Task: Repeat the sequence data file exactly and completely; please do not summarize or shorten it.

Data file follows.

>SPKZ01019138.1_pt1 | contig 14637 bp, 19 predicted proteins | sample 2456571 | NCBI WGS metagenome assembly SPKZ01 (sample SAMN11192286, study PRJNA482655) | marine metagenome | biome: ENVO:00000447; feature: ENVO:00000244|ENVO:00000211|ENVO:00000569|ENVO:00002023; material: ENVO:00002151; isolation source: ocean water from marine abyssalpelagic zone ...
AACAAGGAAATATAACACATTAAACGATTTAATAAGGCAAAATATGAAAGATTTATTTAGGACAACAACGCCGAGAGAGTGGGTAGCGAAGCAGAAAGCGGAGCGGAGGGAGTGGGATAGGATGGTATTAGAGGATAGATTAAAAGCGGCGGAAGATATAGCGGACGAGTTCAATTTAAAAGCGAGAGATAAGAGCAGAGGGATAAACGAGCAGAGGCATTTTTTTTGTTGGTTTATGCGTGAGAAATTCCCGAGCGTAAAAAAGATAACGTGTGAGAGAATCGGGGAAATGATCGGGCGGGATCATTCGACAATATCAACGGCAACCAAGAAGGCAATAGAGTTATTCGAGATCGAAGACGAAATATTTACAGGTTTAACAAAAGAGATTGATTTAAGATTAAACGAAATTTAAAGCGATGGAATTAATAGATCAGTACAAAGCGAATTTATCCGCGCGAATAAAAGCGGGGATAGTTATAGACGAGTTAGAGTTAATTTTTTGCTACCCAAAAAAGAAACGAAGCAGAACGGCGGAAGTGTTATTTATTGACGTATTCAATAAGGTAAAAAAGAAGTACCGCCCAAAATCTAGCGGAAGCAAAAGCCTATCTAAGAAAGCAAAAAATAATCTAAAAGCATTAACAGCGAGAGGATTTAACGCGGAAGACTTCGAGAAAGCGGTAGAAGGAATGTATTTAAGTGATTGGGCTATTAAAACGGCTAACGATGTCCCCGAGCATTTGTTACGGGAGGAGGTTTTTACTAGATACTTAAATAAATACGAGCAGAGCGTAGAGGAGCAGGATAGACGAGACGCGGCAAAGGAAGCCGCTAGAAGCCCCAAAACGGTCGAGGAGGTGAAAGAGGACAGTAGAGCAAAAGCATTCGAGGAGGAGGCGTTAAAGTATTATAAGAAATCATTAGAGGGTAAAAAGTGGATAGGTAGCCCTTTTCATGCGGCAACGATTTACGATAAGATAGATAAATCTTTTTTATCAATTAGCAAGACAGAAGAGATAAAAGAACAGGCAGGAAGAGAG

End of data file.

>SPKZ01019138.1_pt1 | contig 14637 bp, 19 predicted proteins | sample 2456571 | NCBI WGS metagenome assembly SPKZ01 (sample SAMN11192286, study PRJNA482655) | marine metagenome | biome: ENVO:00000447; feature: ENVO:00000244|ENVO:00000211|ENVO:00000569|ENVO:00002023; material: ENVO:00002151; isolation source: ocean water from marine abyssalpelagic zone ...
AACAAGGAAATATAACACATTAAACGATTTAATAAGGCAAAATATGAAAGATTTATTTAGGACAACAACGCCGAGAGAGTGGGTAGCGAAGCAGAAAGCGGAGCGGAGGGAGTGGGATAGGATGGTATTAGAGGATAGATTAAAAGCGGCGGAAGATATAGCGGACGAGTTCAATTTAAAAGCGAGAGATAAGAGCAGAGGGATAAACGAGCAGAGGCATTTTTTTTGTTGGTTTATGCGTGAGAAATTCCCGAGCGTAAAAAAGATAACGTGTGAGAGAATCGGGGAAATGATCGGGCGGGATCATTCGACAATATCAACGGCAACCAAGAAGGCAATAGAGTTATTCGAGATCGAAGACGAAATATTTACAGGTTTAACAAAAGAGATTGATTTAAGATTAAACGAAATTTAAAGCGATGGAATTAATAGATCAGTACAAAGCGAATTTATCCGCGCGAATAAAAGCGGGGATAGTTATAGACGAGTTAGAGTTAATTTTTTGCTACCCAAAAAAGAAACGAAGCAGAACGGCGGAAGTGTTATTTATTGACGTATTCAATAAGGTAAAAAAGAAGTACCGCCCAAAATCTAGCGGAAGCAAAAGCCTATCTAAGAAAGCAAAAAATAATCTAAAAGCATTAACAGCGAGAGGATTTAACGCGGAAGACTTCGAGAAAGCGGTAGAAGGAATGTATTTAAGTGATTGGGCTATTAAAACGGCTAACGATGTCCCCGAGCATTTGTTACGGGAGGAGGTTTTTACTAGATACTTAAATAAATACGAGCAGAGCGTAGAGGAGCAGGATAGACGAGACGCGGCAAAGGAAGCCGCTAGAAGCCCCAAAACGGTCGAGGAGGTGAAAGAGGACAGTAGAGCAAAAGCATTCGAGGAGGAGGCGTTAAAGTATTATAAGAAATCATTAGAGGGTAAAAAGTGGATAGGTAGCCCTTTTCATGCGGCAACGATTTACGATAAGATAGATAAATCTTTTTTATCAATTAGCAAGACAGAAGAGATAAAAGAACAGGCAGGAAGAGAG